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photo by Keith Levit


photo by Keith Levit

 
Jane Enkin Reviews Becoming Dr. Ruth

by Jane Enkin October 29

It must be a lovely experience to spend an evening with the fascinating Ruth Westheimer, known to the world as Dr. Ruth. Next best, surely, is to spend the evening enjoying Becoming Dr. Ruth, Mark St. Germain's delightful one woman show outlining her life. It's a gripping life story, told with disarming tenderness.  Dr. Ruth is known for her work as a world famous sex educator, dispensing calming and encouraging advice on radio and TV.  The play gives us the full scope of her life from a happy childhood through to the cusp of senior citizenship.  (She was born in 1928 and is now 90 years old and going strong, but the play takes place in 1997.)

 

Mariam Bernstein, the Winnipeg actor who is a perfect fit for this role, gives an exuberant performance as the diminutive powerhouse.  She is sweet and nostalgic, but not sentimental as she looks back over the hardships, the triumphs and the deep delights of her adventures.  Bernstein is sensitively directed by Debbie Patterson, in her Winnipeg Jewish Theatre debut.

 

Ksenia Broda-Milan's clever set, enhanced by her varied and beautiful lighting, is an apartment made up of moving boxes.  More boxes are scattered over the floor.  From every shelf and table, Dr. Ruth picks up books, photos and tchatchkes to pack, and they trigger the memories she shares with the audience with warmth and energy.  Tastes of Dr. Ruth's down-to earth, open-minded wisdom, her life-affirming attitudes, and her surprising life experiences are sprinkled through the script, but along with these digressions the playwright gives us the chronology of Westheimer's life.

 

She grew up in a comfortable, secure Jewish home in Germany, and her family managed to get her into a Kindertransport to Switzerland, where she safely, if unhappily, spent the war years. As a young woman, she moved to Palestine, worked on a kibbutz, and then trained both as a kindergarten teacher and a Haganah sniper.  Subsequent moves brought her to Paris and  finally to New York. Warmth, new and old love, and losses, all informed her understanding of human sexuality.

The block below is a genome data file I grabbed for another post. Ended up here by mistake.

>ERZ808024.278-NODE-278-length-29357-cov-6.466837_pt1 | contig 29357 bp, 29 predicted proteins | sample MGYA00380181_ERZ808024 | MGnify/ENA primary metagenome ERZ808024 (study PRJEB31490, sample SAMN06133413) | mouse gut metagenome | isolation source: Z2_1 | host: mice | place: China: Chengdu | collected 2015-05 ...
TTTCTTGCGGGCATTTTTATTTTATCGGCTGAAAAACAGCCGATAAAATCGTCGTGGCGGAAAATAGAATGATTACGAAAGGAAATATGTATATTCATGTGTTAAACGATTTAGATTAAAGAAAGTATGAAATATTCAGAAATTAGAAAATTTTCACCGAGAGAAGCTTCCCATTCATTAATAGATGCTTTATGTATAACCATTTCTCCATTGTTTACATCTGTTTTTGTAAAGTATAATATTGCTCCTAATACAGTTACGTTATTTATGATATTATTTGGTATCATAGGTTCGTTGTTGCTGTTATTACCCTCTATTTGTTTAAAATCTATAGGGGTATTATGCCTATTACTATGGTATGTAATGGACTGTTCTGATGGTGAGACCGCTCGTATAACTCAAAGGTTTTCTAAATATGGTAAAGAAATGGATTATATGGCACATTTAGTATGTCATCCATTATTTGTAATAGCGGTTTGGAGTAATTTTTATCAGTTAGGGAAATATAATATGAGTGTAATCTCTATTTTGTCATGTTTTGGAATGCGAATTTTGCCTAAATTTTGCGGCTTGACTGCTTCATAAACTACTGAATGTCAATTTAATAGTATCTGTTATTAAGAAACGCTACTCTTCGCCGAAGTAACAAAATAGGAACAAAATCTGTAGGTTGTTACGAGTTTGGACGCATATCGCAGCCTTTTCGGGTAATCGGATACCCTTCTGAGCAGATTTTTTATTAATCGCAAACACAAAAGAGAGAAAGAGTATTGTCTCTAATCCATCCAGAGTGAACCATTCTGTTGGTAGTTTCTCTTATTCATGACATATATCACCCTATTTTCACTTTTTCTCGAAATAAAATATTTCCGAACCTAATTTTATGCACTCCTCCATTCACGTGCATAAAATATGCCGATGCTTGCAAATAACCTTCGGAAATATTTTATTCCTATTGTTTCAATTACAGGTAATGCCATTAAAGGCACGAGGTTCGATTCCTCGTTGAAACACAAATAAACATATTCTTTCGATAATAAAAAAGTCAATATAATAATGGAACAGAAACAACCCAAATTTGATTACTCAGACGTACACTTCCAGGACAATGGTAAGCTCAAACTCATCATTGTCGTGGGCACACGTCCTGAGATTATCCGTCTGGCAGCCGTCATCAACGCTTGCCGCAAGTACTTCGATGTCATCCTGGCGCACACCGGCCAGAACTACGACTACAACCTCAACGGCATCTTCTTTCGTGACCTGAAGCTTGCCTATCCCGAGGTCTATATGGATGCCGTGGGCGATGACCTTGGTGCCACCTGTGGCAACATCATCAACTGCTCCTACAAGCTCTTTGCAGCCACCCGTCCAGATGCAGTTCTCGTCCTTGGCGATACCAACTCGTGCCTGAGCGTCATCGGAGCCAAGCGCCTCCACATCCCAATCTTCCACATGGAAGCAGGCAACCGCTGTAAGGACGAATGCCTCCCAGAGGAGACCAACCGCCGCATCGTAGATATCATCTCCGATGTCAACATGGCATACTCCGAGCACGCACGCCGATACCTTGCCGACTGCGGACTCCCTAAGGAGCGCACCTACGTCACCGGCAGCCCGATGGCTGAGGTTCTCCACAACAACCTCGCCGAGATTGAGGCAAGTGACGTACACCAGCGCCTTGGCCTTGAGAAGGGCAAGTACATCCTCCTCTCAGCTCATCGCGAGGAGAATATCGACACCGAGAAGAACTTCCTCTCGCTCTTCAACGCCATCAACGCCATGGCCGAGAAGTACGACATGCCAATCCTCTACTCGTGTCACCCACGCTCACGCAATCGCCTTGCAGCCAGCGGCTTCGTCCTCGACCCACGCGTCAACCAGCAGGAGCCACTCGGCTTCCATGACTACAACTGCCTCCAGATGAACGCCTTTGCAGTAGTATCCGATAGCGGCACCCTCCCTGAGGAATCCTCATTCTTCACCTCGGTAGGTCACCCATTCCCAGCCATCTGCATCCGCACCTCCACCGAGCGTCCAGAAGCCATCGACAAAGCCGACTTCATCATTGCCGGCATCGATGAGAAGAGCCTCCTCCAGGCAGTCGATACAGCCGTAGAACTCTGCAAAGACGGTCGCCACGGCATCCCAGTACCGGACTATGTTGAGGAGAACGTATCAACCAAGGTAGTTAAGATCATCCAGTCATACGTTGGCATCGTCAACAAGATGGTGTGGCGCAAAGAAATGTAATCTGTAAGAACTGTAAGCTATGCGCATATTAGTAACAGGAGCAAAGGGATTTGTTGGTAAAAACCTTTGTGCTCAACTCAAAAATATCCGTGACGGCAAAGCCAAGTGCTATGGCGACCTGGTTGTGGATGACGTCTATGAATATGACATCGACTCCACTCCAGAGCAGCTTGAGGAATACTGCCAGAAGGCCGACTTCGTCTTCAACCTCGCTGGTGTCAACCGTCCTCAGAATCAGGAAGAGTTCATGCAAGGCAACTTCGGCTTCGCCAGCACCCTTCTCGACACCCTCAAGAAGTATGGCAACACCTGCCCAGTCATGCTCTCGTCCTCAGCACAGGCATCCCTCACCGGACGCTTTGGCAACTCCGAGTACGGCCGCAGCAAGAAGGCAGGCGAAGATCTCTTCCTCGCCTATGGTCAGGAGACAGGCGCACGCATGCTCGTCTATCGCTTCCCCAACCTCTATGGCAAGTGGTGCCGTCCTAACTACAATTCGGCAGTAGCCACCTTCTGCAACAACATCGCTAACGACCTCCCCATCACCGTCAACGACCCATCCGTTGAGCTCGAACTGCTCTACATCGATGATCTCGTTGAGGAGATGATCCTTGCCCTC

Bernstein is simply terrific and drew a great response from the opening night audience.  She spoke to us like a warm friend, even as she described harsh experiences like those she had on Kristallnacht and in the early days of the state of Israel. Whether giving clever bits of advice about a satisfying sex life, or stern advice about moving forward no matter what happens, Bernstein is dry-eyed – a Yekke, or German Jew, doesn't cry, Dr. Ruth tells us – and deeply emotional.  She looks great, and she looks like she's having an enormous amount of fun in the role.

 

Ruth Westheimer herself is pleased with the play.  In an online interview with Ravelle Brickman,  Westheimer said, “...Mark [St. Germain] pointed out that by telling my story on stage, we would be dealing a blow to all those who deny that the Holocaust ever happened, reminding them, and everyone else, that I, a noted American educator, was once an orphan of the Holocaust.

“That convinced me. Suddenly I realized that a play about my survival might actually make a difference.”

 
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